The state of Florida is firmly in the cone of uncertainty for the soon to develop tropical system that emerges out of the remnants of recent hurricane Eta, as longer-range forecasts we discussed earlier this week now have an increasing chance of verifying.
Having slammed Nicaragua with a devastating blow at near Category 5 strength this week, hurricane Eta then drenched the Central American region and has recurved back towards the Caribbean.
As we explained in our article on hurricane Eta on Monday November 2nd, weather models showed Eta refusing to completely dissipate and moving back into the Caribbean by early next week with a chance of the storm becoming a U.S. threat.
That scenario now appears on the NHC’s latest forecast map and at this time Florida is firmly in the cone of uncertainty for Eta, or whatever comes next.
Raising the prospects of another weekend watching the tropics for the insurance, reinsurance and insurance-linked securities (ILS) industry.
Eta is now a tropical depression, a shadow of the once major hurricane that struck Nicaragua causing significant and devastating impacts.
The NHC explains the future for Eta, “On the forecast track, the center of Eta is expected to move across Honduras through Thursday afternoon, and emerge over the Gulf of Honduras by Thursday night. Eta is forecast to approach the Cayman Islands and western or central Cuba this weekend.
“Maximum sustained winds are near 35 mph (55 km/h) with higher gusts. Additional weakening is expected while Eta remains over land, and Eta will likely degenerate to a remnant low or trough of low pressure on Thursday. However, re-intensification is forecast once the center of Eta moves over the northwestern Caribbean Sea.”
There’s some uncertainty in the world of meteorologists and catastrophe modellers about whether Eta will be sub-tropical and or fully tropical, in terms of characteristics, after it gets back over the Caribbean.
But increasingly the forecast models suggest that Eta will intensify back to tropical storm status and some suggest Eta could again become a hurricane by the end of the weekend, depending on impacts with Cuba and steering currents.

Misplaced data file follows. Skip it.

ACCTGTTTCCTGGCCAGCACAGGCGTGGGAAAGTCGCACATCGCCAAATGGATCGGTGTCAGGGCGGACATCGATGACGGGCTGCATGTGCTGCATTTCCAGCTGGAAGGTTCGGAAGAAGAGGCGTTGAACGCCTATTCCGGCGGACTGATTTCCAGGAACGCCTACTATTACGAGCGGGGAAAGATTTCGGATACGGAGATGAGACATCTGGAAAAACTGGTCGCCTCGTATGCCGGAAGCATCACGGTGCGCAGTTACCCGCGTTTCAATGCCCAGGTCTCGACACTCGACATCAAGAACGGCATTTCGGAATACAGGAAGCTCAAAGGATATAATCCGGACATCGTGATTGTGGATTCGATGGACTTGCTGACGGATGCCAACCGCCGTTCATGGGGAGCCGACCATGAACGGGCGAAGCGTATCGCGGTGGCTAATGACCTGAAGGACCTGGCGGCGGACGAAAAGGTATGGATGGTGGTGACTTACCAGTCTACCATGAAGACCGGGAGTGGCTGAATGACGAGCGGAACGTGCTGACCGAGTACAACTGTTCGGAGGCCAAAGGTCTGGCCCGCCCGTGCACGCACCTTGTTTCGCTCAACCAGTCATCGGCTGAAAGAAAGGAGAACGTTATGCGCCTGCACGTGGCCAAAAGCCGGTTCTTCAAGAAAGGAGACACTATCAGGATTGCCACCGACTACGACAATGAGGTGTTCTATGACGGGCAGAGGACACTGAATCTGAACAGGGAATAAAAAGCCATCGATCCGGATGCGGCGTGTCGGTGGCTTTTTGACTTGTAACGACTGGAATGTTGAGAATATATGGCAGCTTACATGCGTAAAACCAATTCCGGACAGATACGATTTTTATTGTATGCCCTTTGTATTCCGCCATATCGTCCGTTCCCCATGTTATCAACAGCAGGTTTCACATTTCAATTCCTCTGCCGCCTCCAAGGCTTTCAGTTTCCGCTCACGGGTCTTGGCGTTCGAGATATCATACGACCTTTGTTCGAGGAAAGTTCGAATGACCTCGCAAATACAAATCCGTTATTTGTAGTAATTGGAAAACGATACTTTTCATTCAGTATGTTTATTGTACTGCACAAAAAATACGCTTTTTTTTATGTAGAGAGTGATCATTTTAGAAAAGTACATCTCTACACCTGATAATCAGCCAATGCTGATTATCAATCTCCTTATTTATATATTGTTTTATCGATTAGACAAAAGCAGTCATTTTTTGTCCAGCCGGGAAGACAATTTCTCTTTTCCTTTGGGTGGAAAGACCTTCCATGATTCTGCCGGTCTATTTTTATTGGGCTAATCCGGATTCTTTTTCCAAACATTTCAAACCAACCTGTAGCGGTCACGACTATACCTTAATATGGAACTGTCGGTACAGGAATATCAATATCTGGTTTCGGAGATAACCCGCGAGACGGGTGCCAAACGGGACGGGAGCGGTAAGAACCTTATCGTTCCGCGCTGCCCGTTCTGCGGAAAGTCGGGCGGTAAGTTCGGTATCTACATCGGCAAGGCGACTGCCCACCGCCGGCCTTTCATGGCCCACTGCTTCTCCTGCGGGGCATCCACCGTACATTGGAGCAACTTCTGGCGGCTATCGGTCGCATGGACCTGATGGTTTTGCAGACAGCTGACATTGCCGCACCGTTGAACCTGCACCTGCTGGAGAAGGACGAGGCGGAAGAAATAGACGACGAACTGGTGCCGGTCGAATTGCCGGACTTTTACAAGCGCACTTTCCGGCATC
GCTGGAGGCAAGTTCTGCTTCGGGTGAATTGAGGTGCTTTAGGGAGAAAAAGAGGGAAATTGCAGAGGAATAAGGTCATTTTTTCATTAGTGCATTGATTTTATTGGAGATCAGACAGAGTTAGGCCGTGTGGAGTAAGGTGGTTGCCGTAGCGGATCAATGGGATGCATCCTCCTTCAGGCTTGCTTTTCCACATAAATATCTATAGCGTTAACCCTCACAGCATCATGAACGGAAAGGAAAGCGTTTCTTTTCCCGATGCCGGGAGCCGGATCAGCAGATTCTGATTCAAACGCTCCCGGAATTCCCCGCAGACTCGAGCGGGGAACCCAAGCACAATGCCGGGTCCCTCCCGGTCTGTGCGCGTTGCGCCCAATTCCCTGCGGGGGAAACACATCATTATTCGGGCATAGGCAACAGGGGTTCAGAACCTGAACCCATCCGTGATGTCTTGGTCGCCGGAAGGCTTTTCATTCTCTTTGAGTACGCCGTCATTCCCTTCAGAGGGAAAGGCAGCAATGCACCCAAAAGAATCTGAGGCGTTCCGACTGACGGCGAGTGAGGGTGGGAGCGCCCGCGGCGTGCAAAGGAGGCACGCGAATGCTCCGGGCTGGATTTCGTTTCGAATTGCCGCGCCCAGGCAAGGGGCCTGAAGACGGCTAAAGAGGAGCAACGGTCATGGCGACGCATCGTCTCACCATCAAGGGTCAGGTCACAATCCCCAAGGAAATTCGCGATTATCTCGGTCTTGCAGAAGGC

Steering will be key, as there is a lot of uncertainty in the cone still and steering currents remain particularly challenging for forecasters to read.
Should Eta steer across Cuba in a less mountainous region, it could emerge more intact into the straits of Florida and have another chance to intensify further before it approaches the peninsula itself. Conversely, Cuba could also hinder development.
Another scenario would be that Eta continues to curve and heads back into the Gulf of Mexico after a brush with the Florida keys, giving it the chance to gain more strength before a Gulf Coast landfall.
The modelled forecast intensity graphic from TropicalTidbits.com is worth keeping an eye on:
It’s very uncertain at this stage how impactful Eta’s resurgence could be for the insurance and reinsurance market, let alone for ILS.
The storm’s resurgence does threaten huge rainfall totals, with the Cayman Islands and Cuba warned they could see as much as a storm total of 30 inches, while other Caribbean islands such as Jamaica could see 15 inches, Southeastern Mexico 20 inches and Central American countries could see isolated totals as high as 40 inches.
So the rain threat is clear and if that comes to Florida it could be an issue, although largely NFIP insured as you’d expect.
For the insurance, reinsurance and ILS market it really all comes down to Eta’s ability to regain hurricane status on its journey north towards Florida, as wind and storm surge are the key drivers of damage with most tropical storm systems.